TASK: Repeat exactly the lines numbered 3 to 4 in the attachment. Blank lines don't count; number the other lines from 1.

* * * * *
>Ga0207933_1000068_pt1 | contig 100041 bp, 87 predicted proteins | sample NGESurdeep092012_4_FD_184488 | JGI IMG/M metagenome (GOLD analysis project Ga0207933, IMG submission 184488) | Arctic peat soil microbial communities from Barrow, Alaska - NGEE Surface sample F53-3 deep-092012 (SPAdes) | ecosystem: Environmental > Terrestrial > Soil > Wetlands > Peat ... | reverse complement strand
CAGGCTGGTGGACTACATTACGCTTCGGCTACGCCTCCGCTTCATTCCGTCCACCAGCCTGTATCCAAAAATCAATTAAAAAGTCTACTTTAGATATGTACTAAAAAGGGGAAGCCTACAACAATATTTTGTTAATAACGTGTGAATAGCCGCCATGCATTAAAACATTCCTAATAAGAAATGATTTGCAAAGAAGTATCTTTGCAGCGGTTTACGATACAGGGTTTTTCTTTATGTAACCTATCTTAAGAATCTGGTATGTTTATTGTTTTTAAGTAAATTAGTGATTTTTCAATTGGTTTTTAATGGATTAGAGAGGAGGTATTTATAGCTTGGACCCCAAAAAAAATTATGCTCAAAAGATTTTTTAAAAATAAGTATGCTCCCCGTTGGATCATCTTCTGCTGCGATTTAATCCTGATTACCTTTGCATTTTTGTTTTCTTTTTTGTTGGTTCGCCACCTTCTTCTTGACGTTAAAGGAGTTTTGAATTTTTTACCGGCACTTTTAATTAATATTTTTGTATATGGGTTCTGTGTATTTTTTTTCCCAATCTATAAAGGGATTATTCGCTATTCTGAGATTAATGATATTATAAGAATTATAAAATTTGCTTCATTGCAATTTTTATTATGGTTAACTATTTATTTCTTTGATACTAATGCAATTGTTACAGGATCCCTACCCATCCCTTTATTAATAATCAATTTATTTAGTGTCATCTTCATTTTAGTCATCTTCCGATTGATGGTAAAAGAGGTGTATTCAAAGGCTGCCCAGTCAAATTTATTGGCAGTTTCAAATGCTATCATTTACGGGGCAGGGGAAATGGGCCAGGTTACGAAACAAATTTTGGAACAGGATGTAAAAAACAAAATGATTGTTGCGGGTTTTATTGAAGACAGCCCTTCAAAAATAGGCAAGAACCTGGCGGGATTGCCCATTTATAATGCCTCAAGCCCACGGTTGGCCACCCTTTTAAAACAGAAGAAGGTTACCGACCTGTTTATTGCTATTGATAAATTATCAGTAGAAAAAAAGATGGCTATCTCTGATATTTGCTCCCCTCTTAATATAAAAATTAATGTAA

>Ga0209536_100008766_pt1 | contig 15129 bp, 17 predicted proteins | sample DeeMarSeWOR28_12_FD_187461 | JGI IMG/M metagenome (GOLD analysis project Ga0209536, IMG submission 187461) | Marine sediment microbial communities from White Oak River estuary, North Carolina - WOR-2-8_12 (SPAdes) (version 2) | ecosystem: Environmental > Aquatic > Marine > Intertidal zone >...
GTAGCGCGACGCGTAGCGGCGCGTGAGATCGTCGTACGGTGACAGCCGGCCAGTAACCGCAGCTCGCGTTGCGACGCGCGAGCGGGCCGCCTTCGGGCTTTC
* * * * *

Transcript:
>Ga0209536_100008766_pt1 | contig 15129 bp, 17 predicted proteins | sample DeeMarSeWOR28_12_FD_187461 | JGI IMG/M metagenome (GOLD analysis project Ga0209536, IMG submission 187461) | Marine sediment microbial communities from White Oak River estuary, North Carolina - WOR-2-8_12 (SPAdes) (version 2) | ecosystem: Environmental > Aquatic > Marine > Intertidal zone >...
GTAGCGCGACGCGTAGCGGCGCGTGAGATCGTCGTACGGTGACAGCCGGCCAGTAACCGCAGCTCGCGTTGCGACGCGCGAGCGGGCCGCCTTCGGGCTTTC